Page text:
OPICO Variocast seeder which places seed behind a 2.5 metre OPICO 5 leg Vari-Tilth sub soiler and Vari-Disc combination.

Using an integrated system of cultural, biological and chemical methods, Wyevale Trees managing director Chris Mason has been able to improve soil productivity across 500 acres (200ha) of silty and sandy clay loam to enable the production of 250,000 ornamental trees in combination with an arable rotation.

Healthy, well structured soils are vital to his cropping plans at Stretton Court Farm near Hereford, where approximately one third of the land is in tree production to supply amenity landscape and wholesale customers of Wyevale Trees.

Since taking on a 25 year lease in1988, Mr Mason has concentrated on continually improving soil quality to make tree production commercially viable and to improve combinable yields.

"I need soils that resist erosion and nutrient loss, drain well and warm up quickly in the spring and can soak up heavy rains with little runoff. Because we don't have the facility to irrigate, soil must be able to store moisture through drought periods," he says.

Over the past 20 years, soil organic matter has increased to above 3%. The backbone elements to boosting soil organic matter are 'green manure' catch crops and a multipurpose cultivator and seeder to produce a healthy tilth. He says green cropping is comparable to applying farm yard manure at about 10 t/acre on his soil types, while roots penetrate down beyond a metre depth to further open up the soil profile and help drainage.

Catch crops of mustard are planted at 5kg/acre (12.5kg/ha) soon after the last trees are cleared in April and between a cereal and tree crop using an OPICO Variocast seeder which places seed behind a 2.5 metre OPICO 5 leg Vari-Tilth sub soiler and Vari-Disc combination.

The cultivation combination is also used at different times during the year to prepare fields for tree planting and to sow the range of arable crops including sugar beet grown at Stretton Court.

"Ground is prepared for mustard using an initial pass with subsoiler tines working to a depth of 250mm while the discs are set shallower at about 150mm, which helps bury weeds and rectify soil compaction," says Mr Mason. "During a second pass we turn the seeder on to place seed to about 40mm depth just before a packer roller that provides seed to soil contact and firms up the soil surface. Once we pull out of the field we don't have to interfere with the crop again until it's incorporated."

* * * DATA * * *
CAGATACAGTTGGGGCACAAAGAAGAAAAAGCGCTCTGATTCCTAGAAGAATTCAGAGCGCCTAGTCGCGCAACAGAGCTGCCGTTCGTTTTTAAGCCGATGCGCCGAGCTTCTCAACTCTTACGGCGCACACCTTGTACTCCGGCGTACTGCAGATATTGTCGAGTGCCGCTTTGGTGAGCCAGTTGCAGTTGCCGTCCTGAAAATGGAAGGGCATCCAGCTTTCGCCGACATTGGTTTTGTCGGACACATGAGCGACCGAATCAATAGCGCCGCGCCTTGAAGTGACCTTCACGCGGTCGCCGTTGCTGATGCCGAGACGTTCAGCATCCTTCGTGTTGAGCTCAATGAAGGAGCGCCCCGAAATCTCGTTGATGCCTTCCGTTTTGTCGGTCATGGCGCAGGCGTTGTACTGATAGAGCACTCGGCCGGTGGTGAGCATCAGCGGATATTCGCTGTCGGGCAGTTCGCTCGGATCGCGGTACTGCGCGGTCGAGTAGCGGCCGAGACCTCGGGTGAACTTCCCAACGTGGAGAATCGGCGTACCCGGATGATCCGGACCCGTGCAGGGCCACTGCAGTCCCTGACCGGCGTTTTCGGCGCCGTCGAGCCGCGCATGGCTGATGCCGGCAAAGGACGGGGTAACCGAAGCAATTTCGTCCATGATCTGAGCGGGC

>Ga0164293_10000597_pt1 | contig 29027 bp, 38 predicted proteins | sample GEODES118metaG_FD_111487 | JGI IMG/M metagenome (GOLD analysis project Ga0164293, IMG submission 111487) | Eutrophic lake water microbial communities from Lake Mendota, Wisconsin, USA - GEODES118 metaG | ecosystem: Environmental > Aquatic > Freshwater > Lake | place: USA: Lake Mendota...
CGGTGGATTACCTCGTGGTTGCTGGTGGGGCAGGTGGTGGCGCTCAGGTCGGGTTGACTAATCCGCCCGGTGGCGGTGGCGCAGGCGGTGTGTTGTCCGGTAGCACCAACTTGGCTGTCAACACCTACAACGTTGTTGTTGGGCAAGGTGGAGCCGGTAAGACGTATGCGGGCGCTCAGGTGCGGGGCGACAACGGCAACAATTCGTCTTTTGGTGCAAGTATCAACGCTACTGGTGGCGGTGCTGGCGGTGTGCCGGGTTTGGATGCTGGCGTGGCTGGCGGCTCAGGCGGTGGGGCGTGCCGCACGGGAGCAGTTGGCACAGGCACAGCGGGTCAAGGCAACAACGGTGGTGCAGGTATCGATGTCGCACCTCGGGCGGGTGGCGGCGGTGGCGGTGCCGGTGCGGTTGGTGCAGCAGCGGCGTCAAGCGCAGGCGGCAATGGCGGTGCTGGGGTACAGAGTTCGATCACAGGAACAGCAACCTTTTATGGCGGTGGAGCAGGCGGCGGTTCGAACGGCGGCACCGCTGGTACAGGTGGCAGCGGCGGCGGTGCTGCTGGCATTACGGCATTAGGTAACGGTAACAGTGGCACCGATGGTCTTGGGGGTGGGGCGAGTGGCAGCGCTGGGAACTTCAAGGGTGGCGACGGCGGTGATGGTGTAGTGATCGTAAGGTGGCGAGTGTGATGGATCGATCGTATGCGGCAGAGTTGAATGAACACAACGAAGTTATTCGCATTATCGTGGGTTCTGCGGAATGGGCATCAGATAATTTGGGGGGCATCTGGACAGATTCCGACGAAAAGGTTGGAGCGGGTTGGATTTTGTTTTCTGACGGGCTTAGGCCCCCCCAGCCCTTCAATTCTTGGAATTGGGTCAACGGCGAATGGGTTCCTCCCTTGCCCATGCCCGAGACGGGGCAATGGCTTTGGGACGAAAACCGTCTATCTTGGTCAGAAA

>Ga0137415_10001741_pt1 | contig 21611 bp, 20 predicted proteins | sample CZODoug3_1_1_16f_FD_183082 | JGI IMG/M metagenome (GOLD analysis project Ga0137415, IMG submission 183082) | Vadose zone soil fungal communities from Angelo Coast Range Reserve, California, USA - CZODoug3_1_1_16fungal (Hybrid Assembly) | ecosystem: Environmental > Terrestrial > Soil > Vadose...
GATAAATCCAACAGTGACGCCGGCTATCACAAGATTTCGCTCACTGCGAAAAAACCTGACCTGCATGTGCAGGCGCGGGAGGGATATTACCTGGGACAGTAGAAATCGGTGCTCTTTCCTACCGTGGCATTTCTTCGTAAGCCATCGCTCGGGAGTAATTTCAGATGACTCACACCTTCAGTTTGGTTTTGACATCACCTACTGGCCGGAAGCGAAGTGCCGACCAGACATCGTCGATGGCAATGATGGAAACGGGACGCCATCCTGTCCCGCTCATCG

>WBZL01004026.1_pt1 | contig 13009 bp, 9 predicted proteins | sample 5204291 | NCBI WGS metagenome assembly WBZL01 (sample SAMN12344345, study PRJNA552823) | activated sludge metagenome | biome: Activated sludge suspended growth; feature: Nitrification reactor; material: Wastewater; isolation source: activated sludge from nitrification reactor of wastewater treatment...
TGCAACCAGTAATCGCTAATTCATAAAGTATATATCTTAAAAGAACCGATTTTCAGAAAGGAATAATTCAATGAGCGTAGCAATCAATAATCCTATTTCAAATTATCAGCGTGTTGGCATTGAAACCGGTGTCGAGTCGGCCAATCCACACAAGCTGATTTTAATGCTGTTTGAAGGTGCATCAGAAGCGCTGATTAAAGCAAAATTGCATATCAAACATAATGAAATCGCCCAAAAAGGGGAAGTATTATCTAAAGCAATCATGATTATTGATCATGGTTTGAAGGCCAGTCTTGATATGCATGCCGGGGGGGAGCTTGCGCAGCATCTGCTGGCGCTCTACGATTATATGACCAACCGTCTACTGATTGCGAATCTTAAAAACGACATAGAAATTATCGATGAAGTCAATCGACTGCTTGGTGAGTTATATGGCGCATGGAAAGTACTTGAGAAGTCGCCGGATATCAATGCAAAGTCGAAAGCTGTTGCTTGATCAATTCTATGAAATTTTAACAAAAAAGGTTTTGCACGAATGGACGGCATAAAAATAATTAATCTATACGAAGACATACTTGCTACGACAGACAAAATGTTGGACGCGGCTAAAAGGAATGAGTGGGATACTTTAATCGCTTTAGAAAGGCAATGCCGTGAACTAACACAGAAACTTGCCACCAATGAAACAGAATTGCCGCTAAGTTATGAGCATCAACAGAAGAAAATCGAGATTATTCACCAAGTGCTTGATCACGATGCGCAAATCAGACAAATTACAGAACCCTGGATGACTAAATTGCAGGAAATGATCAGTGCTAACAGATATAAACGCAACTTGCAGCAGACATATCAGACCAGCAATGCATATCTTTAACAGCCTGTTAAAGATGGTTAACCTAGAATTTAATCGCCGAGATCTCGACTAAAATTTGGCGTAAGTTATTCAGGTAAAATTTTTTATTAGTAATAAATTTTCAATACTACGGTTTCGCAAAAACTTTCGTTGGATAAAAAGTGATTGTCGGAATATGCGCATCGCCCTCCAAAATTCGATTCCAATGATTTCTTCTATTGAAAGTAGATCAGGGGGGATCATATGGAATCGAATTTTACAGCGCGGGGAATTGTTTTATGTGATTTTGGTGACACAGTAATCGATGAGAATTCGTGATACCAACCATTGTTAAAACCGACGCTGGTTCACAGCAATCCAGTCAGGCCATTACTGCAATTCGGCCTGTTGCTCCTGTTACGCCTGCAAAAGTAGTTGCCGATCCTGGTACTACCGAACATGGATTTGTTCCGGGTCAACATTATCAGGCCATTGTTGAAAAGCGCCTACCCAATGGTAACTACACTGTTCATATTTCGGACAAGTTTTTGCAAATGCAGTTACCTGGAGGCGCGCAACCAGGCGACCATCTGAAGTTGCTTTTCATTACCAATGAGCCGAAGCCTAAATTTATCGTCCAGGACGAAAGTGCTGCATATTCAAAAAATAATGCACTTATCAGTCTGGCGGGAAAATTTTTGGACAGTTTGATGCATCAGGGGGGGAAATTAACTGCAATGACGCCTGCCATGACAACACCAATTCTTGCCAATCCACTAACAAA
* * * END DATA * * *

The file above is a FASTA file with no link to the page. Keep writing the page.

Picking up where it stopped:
The OPICO combination is used again after the mustard is chopped just after flowering. "Working to the same depth, we angle the discs differently to be able to chop and incorporate the cut mustard crop. This method of incorporation is much cheaper and quicker than ploughing."

Chris Mason says mustard crops can also thwart soil-borne diseases like V erticillium wilt, which is highly infectious to trees and can lead to c omplete branch die back. Research is also looking at how some crops can offer nematode control in soils growing sugar beet and potatoes.

"There is evidence that various mustard species have the added advantage of acting as soil fumigants. Trials have shown that once in the soil and in the presence of water the chopped plant cells break down producing isothiocyanate gas. This gas is reported to kill weed seeds and soil pathogens," explains Mr Mason.

Stretton Court has also grown more long term red clover mixes to help boost fertility by using clover's ability to fixate atmospheric nitrogen in addition to significantly boosting organic matter content over a 3 to 4 year period.

A three-year break between each tree crop also helps prevent soil disease build-up. Planted at up to 3,000 per acre, trees are harvested every three years, from November through to April. Prior to planting, the ground is sub soiled to 450mm.

"Just like cereals, trees grow best when soil indices are maintained at 2 for phosphate and potash. We take soil nutrition seriously and test before, during and after each tree crop. Our soils are potash hungry so we have to correct this at planting and during the growing season together with nitrogen."

Soil pH needs to be kept at 6 to 6.5. Tree production for a number of species is seriously affected if soils become too alkaline, he adds.

After trees are planted, the cultivator and seeder combination is used to establish 2.5 metre grass/clover pathways between the trees to help minimise damage to soil structure during the many field operations required over the three years when trees are growing.